I have seen a huge array of new tech while covering pro races, from the Tour Down Under to Paris-Roubaix to the Tour de France and an array of one-day and stage races in between. Some is interesting, and much is expected. But when Aqua Blue Sport announced that all its team members would be riding the single-chainring 3T Strada next season, I was genuinely gobsmacked.
I simply cannot see any benefit that a 1x drivetrain offers to road racing.
As a Pro Continental team, Aqua Blue Sport is at the second tier of the sport, just below the WorldTour. But with wins at Tour de Suisse and Vuelta a España, the Irish squad is a legitimate professional outfit.
Team owner Rick Delaney has made it no secret that the Irish based team want to be at the WorldTour level and if this season’s success continues — combined with the right recruitment — I don’t doubt they could make the step up in the coming years.
Stefan Denifl won a stage at La Vuelta on the team’s Grand Tour debutGetty Images / JOSE JORDAN / Contributor
But could the switch to a disc-brake-only, 1x drivetrain bike affect the team’s performances on the road? This is an historic first for pro road racing, and I’m not sure it’s a good thing.
The 3T has many cutting-edge elements: an aero frame for slicing through the air and reducing rider effort, lowered seatstays for more comfort and a huge bottom bracket area to improve power transfer. These frame characteristics are the consensus for top-tier race bikes; just look at the latest Specialized Tarmac, BMC Teammachine SLR01 or Pinarello Dogma F10.
The jumps between the cogs on the cassette are much larger, and in a race scenario this could cause issues
Unlike the bikes above that come in rim-brake and disc-brake varieties, the 3T Strada is disc only. But I’m not here to tell you about those spinning discs of death. Tom Boonen and Marcel Kittel have proven you can win on them without chopping anybody in half.
Disc brakes are inevitable in pro racing – eventually.
While the gear range is undoubtedly there, the jumps between the cogs on the cassette are much larger, and in a race scenario this could cause issues.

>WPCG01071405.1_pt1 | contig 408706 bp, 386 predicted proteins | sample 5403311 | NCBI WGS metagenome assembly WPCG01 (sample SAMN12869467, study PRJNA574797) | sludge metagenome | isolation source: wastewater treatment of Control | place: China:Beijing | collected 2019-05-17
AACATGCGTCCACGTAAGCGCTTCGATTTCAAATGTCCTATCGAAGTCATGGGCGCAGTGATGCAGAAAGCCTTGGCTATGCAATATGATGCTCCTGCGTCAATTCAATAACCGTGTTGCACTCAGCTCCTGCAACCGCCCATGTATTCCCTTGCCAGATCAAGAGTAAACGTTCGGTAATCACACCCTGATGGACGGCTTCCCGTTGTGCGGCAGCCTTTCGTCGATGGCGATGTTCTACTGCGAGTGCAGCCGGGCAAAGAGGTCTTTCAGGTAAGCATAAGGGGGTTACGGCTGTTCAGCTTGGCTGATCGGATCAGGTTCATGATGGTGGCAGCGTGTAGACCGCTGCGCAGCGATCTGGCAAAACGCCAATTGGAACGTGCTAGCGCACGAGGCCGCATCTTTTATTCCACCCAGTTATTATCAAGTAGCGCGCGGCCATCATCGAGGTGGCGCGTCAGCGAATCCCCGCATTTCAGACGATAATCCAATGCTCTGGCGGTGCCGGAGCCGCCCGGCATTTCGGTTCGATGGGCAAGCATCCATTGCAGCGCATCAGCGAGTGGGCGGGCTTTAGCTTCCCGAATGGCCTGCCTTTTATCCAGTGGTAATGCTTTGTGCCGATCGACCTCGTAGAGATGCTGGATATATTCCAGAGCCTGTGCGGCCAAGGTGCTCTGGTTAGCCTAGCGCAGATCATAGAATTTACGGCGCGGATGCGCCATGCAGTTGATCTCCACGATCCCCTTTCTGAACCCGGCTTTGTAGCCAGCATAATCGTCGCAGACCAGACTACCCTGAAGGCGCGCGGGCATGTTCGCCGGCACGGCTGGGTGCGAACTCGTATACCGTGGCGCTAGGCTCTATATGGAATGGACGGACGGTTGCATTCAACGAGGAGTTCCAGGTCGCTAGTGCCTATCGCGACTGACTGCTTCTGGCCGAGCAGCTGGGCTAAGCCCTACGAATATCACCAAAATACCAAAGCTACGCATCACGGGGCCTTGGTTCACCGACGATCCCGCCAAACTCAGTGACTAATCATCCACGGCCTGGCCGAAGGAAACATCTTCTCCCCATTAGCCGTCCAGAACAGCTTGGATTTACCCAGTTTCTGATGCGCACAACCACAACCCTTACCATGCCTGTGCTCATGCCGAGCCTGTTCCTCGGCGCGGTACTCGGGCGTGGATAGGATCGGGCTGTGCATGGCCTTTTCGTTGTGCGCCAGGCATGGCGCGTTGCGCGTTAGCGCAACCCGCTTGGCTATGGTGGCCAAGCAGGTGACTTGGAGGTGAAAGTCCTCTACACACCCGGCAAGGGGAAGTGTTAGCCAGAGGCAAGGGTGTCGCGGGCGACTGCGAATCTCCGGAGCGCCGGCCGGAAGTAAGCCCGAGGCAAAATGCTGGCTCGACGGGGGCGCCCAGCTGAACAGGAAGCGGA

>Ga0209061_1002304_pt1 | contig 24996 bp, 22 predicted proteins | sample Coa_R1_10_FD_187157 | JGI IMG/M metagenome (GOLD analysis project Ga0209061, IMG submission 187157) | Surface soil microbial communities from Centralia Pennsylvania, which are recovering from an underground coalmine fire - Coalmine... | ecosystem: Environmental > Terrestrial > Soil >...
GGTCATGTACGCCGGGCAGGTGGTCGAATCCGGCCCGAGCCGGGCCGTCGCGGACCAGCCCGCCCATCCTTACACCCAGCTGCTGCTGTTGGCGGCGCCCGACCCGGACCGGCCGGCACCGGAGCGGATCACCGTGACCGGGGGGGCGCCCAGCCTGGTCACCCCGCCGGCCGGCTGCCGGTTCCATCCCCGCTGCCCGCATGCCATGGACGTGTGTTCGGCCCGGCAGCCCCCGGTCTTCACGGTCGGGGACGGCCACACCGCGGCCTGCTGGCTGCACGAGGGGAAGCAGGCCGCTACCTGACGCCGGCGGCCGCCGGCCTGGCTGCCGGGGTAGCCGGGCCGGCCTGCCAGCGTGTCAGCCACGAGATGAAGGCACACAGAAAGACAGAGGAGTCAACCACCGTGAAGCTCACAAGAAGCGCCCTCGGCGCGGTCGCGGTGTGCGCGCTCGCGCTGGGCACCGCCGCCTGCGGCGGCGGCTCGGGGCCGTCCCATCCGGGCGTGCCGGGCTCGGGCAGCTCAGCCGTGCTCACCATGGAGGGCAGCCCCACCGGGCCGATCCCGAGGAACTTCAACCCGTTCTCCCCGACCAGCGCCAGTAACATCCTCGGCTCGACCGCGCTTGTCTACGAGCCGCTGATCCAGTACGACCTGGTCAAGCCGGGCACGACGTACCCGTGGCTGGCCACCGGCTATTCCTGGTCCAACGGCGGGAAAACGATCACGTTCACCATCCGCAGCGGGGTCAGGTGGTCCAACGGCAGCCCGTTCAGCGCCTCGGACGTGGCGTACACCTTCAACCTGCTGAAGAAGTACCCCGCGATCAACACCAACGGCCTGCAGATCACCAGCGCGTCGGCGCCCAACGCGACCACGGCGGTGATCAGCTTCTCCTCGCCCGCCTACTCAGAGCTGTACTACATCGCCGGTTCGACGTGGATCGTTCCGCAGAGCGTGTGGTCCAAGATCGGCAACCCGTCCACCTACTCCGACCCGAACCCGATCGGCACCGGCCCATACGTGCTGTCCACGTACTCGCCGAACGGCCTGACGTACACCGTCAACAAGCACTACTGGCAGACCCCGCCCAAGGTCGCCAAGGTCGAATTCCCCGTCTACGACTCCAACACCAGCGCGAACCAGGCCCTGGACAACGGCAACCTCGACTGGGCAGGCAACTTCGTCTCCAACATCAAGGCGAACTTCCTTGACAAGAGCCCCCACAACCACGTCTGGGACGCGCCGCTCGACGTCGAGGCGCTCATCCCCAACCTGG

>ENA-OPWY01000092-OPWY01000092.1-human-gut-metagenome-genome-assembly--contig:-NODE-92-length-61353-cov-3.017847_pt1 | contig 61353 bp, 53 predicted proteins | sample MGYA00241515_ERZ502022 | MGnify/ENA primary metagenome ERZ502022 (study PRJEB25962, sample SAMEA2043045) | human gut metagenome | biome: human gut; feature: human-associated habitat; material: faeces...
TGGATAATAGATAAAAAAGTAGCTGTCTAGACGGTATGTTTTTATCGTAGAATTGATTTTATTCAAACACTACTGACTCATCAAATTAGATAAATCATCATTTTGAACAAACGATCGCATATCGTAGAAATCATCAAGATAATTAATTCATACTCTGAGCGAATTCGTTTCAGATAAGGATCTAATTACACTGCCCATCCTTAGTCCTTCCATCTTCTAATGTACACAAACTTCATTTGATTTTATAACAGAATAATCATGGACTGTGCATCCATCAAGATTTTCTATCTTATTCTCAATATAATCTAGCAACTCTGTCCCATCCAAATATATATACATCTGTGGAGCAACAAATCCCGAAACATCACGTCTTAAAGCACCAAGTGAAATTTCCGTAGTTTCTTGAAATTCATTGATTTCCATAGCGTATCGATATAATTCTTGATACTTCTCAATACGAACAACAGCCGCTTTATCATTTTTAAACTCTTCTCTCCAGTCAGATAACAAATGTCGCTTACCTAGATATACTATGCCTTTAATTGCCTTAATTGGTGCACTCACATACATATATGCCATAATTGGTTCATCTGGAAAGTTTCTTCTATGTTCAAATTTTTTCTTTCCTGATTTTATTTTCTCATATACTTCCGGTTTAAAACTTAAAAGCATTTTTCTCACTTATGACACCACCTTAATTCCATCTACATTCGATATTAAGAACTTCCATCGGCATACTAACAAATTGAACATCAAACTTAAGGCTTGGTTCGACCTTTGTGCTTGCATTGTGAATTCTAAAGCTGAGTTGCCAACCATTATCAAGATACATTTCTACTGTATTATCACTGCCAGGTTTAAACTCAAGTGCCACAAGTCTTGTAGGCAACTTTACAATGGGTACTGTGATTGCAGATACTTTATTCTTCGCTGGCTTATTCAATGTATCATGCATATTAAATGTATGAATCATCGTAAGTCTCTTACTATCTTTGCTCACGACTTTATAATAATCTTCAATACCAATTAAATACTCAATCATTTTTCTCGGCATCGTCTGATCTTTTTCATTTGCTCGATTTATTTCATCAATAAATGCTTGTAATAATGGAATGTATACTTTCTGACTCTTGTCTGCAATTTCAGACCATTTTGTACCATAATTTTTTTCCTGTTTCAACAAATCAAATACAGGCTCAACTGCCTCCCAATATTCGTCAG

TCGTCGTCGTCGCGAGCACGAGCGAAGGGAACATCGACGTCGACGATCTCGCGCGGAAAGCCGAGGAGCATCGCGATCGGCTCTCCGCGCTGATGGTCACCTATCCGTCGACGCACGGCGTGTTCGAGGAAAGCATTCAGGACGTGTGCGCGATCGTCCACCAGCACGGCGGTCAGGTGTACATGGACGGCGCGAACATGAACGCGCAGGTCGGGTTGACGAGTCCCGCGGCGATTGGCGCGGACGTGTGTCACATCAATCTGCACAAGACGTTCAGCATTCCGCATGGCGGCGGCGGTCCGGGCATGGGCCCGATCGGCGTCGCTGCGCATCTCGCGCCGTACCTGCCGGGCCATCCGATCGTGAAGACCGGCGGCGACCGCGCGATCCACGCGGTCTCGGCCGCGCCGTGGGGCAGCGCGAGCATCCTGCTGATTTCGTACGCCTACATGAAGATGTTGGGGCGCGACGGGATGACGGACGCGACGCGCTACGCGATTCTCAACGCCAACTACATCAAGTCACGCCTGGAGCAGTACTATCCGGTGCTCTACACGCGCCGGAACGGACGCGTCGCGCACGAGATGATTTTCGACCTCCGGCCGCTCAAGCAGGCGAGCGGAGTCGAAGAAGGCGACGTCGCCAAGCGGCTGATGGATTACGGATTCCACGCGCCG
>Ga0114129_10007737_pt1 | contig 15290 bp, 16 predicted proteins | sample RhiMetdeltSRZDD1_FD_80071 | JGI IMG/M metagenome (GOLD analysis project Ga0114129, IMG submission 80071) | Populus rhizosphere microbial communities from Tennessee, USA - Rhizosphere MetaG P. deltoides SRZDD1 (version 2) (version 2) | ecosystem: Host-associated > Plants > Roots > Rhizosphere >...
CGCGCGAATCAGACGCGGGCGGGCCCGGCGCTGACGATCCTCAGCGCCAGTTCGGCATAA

The 3T cassettes address this by keeping the ratios close at the top or middle of the cassette, and having larger jumps on the lower/easier gear ratios that are less likely to be used while racing, but the gaps still exist.
Adam Blythe raced for Aqua Blue Sport as national champion for the first half of the yearGetty Images / Bryn Lennon / Staff
Consider a few race scenarios: maintaining speed in a bunch of 150 riders and 50kph, holding your cadence on a long Alpine pass with varying pitch, constantly changing gears on an aggressive rolling hill finale or slippery cobbled berg. In any of these situations why would 11 gears with big gaps be better than 22 gears with smaller gaps?
It would be interesting to map how a professional uses their range of gears during a race and compare that to a 1x setup. For me, the benefits of using 1x for road racing just aren’t there. But at least you won’t drop a chain…
Speaking of, a select few race scenarios are more suited to 1x drivetrains. Paris-Roubaix is the most obvious of these, with its pancake-flat elevation profile and 50-odd kilometres of brutish cobblestone sectors. There, a taut chain makes sense. And many pros forego a wide gear range because it isn’t needed. But Roubaix only happens once a season.
Until 14- or 15-speed cassettes, and the subsequent closer gearing, becomes available I don’t think 1x drivetrains are viable options for top-end racing. Saying that, Aqua Blue Sport has been one of the cycling stories of the year (Larry Warbasse is the man!) and I’d love to see Rick Delaney and Gerard Vroomen prove me wrong.